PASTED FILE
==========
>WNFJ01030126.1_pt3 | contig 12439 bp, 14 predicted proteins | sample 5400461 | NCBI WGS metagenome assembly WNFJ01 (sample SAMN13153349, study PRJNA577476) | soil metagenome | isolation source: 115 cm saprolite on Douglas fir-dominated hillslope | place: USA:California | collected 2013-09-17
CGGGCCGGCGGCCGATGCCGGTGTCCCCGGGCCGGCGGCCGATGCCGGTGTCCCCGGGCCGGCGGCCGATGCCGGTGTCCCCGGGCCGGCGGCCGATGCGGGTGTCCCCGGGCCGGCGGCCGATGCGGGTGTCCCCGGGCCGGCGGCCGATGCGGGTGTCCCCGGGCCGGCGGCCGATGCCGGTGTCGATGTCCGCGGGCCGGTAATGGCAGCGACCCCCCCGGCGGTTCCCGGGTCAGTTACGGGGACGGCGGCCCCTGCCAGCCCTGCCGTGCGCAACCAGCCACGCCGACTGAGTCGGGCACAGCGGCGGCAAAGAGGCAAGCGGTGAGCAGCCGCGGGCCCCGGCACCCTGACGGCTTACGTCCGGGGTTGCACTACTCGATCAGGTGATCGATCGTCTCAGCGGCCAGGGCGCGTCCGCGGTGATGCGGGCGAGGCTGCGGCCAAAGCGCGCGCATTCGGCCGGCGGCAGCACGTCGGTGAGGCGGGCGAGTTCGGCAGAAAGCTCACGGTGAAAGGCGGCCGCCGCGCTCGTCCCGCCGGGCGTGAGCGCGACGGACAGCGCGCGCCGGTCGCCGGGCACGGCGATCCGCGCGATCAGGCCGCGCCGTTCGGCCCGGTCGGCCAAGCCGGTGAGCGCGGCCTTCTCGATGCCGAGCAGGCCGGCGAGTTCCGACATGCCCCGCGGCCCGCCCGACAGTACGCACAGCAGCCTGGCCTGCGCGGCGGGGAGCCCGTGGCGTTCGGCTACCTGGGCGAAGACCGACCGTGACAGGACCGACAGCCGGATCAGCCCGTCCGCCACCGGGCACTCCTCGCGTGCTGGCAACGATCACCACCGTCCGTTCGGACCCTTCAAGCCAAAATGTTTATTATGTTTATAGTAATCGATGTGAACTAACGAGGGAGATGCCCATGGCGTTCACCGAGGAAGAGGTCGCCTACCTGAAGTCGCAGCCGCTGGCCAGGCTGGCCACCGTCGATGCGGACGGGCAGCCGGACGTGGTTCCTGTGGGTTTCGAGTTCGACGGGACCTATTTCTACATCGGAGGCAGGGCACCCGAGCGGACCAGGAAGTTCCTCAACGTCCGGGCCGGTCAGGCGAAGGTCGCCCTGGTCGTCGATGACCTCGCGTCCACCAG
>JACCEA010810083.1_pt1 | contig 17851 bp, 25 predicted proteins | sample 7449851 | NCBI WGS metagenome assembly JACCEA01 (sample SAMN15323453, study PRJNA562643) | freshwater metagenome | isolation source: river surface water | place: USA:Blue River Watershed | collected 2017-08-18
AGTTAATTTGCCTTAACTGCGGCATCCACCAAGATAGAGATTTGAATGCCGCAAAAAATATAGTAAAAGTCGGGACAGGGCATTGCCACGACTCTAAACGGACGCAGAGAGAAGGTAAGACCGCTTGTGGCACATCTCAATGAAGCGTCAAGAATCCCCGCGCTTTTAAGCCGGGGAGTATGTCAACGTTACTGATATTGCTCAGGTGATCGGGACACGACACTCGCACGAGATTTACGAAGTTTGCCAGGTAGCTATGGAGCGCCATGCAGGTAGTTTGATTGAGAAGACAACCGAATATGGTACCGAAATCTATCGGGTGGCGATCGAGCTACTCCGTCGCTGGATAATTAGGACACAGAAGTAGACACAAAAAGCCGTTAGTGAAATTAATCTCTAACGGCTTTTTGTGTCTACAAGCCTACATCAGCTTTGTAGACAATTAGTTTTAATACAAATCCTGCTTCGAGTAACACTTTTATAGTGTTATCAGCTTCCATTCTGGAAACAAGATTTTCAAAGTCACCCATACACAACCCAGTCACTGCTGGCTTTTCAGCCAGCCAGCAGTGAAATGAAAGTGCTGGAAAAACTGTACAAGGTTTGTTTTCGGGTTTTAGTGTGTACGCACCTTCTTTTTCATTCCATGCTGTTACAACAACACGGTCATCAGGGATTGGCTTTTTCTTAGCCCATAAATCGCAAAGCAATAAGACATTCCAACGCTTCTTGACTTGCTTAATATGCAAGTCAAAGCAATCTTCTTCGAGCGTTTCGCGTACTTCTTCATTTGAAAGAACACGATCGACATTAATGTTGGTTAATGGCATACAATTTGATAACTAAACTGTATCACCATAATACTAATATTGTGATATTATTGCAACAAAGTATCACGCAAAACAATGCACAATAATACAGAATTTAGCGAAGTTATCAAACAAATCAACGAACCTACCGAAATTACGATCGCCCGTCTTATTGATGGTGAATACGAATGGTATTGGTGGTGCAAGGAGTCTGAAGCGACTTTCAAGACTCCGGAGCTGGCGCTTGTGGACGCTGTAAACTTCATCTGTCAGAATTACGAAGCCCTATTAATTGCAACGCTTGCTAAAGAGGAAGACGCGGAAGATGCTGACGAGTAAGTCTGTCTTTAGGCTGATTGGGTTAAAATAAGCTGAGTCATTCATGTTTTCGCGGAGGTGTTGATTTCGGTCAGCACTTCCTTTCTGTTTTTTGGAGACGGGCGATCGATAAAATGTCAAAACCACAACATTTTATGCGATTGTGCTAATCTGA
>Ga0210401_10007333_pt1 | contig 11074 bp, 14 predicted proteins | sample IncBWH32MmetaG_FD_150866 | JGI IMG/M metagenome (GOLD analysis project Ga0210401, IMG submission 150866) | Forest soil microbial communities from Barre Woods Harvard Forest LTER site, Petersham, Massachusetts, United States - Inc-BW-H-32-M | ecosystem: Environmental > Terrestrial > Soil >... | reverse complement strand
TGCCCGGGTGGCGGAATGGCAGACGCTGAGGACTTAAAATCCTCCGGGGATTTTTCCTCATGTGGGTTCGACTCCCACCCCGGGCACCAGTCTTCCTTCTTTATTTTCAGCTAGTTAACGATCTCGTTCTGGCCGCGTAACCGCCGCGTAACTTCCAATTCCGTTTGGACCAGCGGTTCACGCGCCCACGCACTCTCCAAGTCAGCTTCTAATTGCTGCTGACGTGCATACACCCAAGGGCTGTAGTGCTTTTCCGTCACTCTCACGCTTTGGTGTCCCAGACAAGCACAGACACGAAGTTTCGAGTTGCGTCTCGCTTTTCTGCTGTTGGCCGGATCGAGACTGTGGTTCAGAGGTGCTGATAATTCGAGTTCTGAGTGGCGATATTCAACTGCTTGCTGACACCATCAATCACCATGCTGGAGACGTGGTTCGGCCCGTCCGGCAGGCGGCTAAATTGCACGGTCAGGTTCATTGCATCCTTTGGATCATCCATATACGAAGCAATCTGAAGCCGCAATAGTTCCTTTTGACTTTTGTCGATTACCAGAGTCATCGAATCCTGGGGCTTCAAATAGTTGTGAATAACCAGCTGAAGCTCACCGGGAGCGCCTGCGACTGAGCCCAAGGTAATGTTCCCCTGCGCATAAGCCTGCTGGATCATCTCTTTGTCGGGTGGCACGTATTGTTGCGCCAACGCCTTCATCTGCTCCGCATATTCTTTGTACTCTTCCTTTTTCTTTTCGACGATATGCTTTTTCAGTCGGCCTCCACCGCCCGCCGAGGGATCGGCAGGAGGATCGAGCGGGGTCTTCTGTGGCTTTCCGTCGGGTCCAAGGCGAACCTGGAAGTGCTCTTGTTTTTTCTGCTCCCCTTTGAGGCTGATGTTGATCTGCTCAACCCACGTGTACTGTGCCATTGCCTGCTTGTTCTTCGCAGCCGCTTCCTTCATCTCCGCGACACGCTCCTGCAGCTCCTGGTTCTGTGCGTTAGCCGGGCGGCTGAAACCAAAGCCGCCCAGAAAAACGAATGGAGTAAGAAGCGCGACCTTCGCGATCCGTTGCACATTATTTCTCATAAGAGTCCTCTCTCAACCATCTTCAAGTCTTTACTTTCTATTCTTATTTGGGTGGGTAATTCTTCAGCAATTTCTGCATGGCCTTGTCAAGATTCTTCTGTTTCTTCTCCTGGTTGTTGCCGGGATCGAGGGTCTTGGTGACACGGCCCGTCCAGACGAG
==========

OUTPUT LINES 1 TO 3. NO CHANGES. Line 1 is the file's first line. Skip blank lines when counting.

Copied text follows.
>WNFJ01030126.1_pt3 | contig 12439 bp, 14 predicted proteins | sample 5400461 | NCBI WGS metagenome assembly WNFJ01 (sample SAMN13153349, study PRJNA577476) | soil metagenome | isolation source: 115 cm saprolite on Douglas fir-dominated hillslope | place: USA:California | collected 2013-09-17
CGGGCCGGCGGCCGATGCCGGTGTCCCCGGGCCGGCGGCCGATGCCGGTGTCCCCGGGCCGGCGGCCGATGCCGGTGTCCCCGGGCCGGCGGCCGATGCGGGTGTCCCCGGGCCGGCGGCCGATGCGGGTGTCCCCGGGCCGGCGGCCGATGCGGGTGTCCCCGGGCCGGCGGCCGATGCCGGTGTCGATGTCCGCGGGCCGGTAATGGCAGCGACCCCCCCGGCGGTTCCCGGGTCAGTTACGGGGACGGCGGCCCCTGCCAGCCCTGCCGTGCGCAACCAGCCACGCCGACTGAGTCGGGCACAGCGGCGGCAAAGAGGCAAGCGGTGAGCAGCCGCGGGCCCCGGCACCCTGACGGCTTACGTCCGGGGTTGCACTACTCGATCAGGTGATCGATCGTCTCAGCGGCCAGGGCGCGTCCGCGGTGATGCGGGCGAGGCTGCGGCCAAAGCGCGCGCATTCGGCCGGCGGCAGCACGTCGGTGAGGCGGGCGAGTTCGGCAGAAAGCTCACGGTGAAAGGCGGCCGCCGCGCTCGTCCCGCCGGGCGTGAGCGCGACGGACAGCGCGCGCCGGTCGCCGGGCACGGCGATCCGCGCGATCAGGCCGCGCCGTTCGGCCCGGTCGGCCAAGCCGGTGAGCGCGGCCTTCTCGATGCCGAGCAGGCCGGCGAGTTCCGACATGCCCCGCGGCCCGCCCGACAGTACGCACAGCAGCCTGGCCTGCGCGGCGGGGAGCCCGTGGCGTTCGGCTACCTGGGCGAAGACCGACCGTGACAGGACCGACAGCCGGATCAGCCCGTCCGCCACCGGGCACTCCTCGCGTGCTGGCAACGATCACCACCGTCCGTTCGGACCCTTCAAGCCAAAATGTTTATTATGTTTATAGTAATCGATGTGAACTAACGAGGGAGATGCCCATGGCGTTCACCGAGGAAGAGGTCGCCTACCTGAAGTCGCAGCCGCTGGCCAGGCTGGCCACCGTCGATGCGGACGGGCAGCCGGACGTGGTTCCTGTGGGTTTCGAGTTCGACGGGACCTATTTCTACATCGGAGGCAGGGCACCCGAGCGGACCAGGAAGTTCCTCAACGTCCGGGCCGGTCAGGCGAAGGTCGCCCTGGTCGTCGATGACCTCGCGTCCACCAG
>JACCEA010810083.1_pt1 | contig 17851 bp, 25 predicted proteins | sample 7449851 | NCBI WGS metagenome assembly JACCEA01 (sample SAMN15323453, study PRJNA562643) | freshwater metagenome | isolation source: river surface water | place: USA:Blue River Watershed | collected 2017-08-18